Can You Eat Your Way to a Better Immune System?

Here's the science behind immune-boosting foods.

November 30, 2021

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Photo by: Karisssa/Getty Images

Karisssa/Getty Images

People have always worried about their immune system, but many even more during the pandemic. Folks have been looking at supplements in order to boost the immune system for years. However, it’s sometimes easy to forget that the food you eat has an effect on your immune system, too. Keeping your immune system strong and resilient is truly your first-line of defense for safeguarding your health. After writing my latest cookbook The Family Immunity Cookbook: 101 Easy Recipes to Boost Health, I've a better understanding of how to eat for your immunity. Here's how.

How the Immune System Works

A healthy immune system is vital to good health. The immune system helps fight off any foreign invaders to the body. If our immune system is healthy, it’s easier to fight bacteria, viruses or and other pathogens that can make you sick. A healthy diet helps to keep your immune system in optimal shape. If you have a subpar diet, improving what you eat can also help improve your immunity. During times of high stress, it’s easy to forget how much we benefit from eating well.

Foods That Help Keep Your Immune System Healthy

Your body get different nutrients from different foods, so when you don’t eat a balanced and varied diet which includes fruits, vegetables, proteins, starches (including whole grains), milk and dairy products, and healthy fats, you can miss out on some (or even many) of the things that keep our immune systems healthy and working properly. Below are seven foods that can help your immune system. In my latest cookbook, The Family Immunity Cookbook, I identify 25 top foods to help keep your immune system in tip top shape.


This legume is a good plant-based source of zinc, with 1 cup of cooked lentils providing 17% of the recommended daily dose of the mineral. This legume is also an excellent source of iron, providing 37% of the recommended daily amount, and a good source of vitamin B6, providing 18% of the recommended daily amount. Zinc, iron and vitamin B6 all help create infection-fighting white blood cells.


Whether you choose traditional or Greek yogurt, this fermented dairy product contains live, active cultures. These probiotics act as “good” bacteria in your digestive system, which means they provide health benefits and help protect the digestive tract. Research has shown that some strains of probiotics can help your immune system work efficiently and promote a healthy digestive system.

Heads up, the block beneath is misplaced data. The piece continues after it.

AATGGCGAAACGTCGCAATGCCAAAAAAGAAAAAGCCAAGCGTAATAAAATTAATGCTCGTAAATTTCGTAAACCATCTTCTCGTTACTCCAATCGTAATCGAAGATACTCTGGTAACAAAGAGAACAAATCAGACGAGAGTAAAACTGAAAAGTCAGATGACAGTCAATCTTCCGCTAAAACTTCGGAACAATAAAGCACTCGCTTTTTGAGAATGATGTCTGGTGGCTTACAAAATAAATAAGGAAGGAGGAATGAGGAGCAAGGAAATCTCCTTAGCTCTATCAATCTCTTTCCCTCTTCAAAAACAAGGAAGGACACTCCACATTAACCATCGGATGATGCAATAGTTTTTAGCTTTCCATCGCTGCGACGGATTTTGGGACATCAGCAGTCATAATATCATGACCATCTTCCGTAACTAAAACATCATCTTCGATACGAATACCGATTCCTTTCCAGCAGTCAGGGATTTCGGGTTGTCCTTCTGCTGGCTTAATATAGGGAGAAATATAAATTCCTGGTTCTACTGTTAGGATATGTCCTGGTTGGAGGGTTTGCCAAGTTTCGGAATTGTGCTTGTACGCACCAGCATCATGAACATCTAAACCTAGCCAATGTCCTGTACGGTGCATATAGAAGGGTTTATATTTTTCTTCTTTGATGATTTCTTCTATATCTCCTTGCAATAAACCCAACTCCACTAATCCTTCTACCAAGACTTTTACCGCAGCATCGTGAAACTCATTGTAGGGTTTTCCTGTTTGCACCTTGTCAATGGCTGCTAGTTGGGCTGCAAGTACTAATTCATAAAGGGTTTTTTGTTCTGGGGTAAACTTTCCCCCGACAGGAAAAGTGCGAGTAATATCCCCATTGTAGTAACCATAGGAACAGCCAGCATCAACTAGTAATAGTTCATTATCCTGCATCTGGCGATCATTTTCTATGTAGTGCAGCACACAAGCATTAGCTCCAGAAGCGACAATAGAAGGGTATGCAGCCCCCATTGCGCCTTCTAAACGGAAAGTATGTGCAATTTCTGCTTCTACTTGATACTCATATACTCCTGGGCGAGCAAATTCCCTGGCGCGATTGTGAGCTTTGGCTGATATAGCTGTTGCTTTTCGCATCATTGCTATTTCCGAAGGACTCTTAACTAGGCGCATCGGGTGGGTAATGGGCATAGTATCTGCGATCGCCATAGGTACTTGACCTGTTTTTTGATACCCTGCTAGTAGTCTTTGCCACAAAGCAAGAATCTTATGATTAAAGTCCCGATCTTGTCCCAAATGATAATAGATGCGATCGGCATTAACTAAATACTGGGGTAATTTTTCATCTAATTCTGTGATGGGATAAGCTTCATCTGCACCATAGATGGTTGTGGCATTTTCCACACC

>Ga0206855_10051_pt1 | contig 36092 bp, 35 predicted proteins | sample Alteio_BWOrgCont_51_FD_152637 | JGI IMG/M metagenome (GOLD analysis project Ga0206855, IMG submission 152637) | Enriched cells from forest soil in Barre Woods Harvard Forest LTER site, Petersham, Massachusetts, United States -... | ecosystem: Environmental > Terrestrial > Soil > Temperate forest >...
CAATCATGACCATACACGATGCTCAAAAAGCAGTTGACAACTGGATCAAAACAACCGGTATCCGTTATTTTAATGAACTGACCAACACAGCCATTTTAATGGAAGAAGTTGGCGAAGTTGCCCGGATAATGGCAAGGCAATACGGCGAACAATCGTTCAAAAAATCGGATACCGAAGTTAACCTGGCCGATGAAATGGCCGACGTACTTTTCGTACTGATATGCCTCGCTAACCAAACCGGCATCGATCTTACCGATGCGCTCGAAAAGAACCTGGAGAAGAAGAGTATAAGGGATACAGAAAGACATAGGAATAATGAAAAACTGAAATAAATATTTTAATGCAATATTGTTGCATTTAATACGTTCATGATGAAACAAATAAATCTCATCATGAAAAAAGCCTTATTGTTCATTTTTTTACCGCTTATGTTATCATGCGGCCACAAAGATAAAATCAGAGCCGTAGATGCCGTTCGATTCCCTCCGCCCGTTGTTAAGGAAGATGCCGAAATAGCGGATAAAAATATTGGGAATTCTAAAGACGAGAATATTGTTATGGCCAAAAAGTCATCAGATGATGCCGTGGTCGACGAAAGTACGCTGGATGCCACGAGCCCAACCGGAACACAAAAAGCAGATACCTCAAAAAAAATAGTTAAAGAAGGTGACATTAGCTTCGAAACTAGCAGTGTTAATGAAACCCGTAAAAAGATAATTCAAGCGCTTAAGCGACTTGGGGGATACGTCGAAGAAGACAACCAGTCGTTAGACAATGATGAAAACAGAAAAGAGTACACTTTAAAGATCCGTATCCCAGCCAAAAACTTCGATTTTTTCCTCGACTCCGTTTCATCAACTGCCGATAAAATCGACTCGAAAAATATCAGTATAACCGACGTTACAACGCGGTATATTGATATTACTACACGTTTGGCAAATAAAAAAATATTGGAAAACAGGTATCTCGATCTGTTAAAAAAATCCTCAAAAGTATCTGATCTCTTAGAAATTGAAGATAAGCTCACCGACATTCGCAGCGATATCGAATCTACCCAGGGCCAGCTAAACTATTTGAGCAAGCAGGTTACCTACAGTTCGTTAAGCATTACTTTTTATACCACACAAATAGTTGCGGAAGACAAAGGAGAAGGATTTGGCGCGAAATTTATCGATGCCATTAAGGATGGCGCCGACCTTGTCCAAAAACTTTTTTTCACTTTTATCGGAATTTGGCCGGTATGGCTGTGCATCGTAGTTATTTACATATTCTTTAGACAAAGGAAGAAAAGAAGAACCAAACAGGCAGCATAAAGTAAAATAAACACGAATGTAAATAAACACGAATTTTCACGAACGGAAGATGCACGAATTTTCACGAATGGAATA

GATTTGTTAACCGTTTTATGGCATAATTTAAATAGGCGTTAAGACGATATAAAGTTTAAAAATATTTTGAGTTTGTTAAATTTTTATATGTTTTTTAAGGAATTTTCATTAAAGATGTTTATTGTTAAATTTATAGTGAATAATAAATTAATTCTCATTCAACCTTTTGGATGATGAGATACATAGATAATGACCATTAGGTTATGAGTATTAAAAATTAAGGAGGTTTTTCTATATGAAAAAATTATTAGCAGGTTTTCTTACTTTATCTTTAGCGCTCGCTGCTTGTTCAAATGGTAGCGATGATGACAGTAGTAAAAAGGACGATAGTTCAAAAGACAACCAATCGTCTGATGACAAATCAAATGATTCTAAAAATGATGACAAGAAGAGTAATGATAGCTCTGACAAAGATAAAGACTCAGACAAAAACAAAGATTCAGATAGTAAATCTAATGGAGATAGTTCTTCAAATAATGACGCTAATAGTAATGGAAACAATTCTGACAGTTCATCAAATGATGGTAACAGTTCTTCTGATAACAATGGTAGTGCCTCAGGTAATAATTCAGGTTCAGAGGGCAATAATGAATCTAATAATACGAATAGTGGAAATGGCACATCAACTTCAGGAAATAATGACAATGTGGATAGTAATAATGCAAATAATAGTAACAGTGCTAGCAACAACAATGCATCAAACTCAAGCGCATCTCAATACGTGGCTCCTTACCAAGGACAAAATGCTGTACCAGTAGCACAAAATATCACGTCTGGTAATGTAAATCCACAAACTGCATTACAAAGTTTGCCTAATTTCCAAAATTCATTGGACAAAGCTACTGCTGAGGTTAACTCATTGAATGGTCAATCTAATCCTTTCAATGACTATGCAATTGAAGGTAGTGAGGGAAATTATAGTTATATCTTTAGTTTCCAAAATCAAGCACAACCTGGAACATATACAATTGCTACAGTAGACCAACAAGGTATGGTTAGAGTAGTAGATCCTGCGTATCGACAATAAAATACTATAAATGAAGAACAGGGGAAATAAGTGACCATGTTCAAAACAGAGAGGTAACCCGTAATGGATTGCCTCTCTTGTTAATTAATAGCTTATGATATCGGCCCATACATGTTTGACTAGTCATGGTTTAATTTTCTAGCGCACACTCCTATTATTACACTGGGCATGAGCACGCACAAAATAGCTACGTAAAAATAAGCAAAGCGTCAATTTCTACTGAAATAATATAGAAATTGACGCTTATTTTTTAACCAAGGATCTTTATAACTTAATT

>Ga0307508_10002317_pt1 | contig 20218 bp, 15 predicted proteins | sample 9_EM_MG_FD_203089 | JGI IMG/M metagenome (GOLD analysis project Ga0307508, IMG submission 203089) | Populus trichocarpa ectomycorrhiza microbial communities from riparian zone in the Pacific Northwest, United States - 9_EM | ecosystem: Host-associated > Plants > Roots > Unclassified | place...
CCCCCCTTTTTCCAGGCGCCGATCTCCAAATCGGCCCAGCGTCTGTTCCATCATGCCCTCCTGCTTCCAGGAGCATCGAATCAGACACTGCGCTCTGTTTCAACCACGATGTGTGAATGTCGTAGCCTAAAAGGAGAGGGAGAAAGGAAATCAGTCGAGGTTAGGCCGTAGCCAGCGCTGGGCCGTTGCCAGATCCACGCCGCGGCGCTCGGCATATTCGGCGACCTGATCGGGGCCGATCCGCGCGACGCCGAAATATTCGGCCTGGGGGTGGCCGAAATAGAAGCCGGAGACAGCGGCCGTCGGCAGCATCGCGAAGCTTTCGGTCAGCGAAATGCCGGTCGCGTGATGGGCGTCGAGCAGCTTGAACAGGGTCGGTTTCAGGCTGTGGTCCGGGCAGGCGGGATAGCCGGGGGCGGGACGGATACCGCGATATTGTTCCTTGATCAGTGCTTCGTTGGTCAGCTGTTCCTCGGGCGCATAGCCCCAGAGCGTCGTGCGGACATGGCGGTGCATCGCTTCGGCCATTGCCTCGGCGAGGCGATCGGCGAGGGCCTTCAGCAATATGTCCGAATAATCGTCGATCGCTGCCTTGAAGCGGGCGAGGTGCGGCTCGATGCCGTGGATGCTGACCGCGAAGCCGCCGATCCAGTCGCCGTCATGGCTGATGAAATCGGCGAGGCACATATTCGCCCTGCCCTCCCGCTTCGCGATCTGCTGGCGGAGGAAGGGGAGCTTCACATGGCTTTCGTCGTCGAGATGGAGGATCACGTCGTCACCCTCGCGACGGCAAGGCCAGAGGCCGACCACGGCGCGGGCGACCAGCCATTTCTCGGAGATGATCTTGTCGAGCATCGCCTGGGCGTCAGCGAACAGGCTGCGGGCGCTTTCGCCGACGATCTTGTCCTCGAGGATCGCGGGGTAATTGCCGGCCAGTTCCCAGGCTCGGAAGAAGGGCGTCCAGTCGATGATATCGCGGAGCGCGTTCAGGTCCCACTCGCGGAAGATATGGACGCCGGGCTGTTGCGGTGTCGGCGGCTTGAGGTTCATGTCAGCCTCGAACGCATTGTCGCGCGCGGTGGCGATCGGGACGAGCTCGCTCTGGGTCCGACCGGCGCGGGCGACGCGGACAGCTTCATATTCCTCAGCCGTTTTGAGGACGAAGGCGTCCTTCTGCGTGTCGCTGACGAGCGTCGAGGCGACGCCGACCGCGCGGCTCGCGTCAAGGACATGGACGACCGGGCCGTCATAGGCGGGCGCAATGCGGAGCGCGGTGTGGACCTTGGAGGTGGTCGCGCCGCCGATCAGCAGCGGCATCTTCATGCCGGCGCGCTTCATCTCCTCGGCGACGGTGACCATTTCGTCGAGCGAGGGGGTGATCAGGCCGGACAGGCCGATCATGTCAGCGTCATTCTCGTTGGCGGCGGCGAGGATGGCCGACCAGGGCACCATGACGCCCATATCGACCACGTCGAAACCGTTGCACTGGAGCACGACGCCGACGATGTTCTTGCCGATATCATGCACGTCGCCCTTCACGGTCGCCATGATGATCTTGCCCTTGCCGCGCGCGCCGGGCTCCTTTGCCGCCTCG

One ounce, or 23 almonds, of unsalted dry roasted almonds provides 169 calories, 6 grams of plant protein, 3 grams of fiber, “good” unsaturated fats, magnesium and vitamin E. The antioxidant vitamin E is fat-soluble and found in high concentrations in immune cells compared to other cells in the blood. It’s one of the most effective nutrients that helps keep your immune system working properly.


One of the most critical components to immune health is proper hydration. Grapes are 82% water and can help keep you hydrated. They contain over 1,600 plant compounds that may help fight and prevent disease. Some of the compounds in grapes include antioxidants and polyphenols, which protect the health and function of the body’s cells. Grapes also contain resveratrol, a plant-based compound which helps regulate immunity and helps fight inflammation. Resveratrol may also play a beneficial role in the prevention and progression of chronic diseases related to inflammation including diabetes, obesity, cardiovascular disease and cancers.

Red Bell Peppers

One half cup of sweet red bell pepper provides over 100% of the daily recommended amount of vitamin C. In addition to its function as an antioxidant, several cells of the immune system need vitamin C to perform their task. In addition, research shows that vitamin C may slightly reduce the duration of an illness in a healthy person. Red bell peppers provide the antioxidant vitamins A and E, which also help fight free radicals that can damage your body’s cells.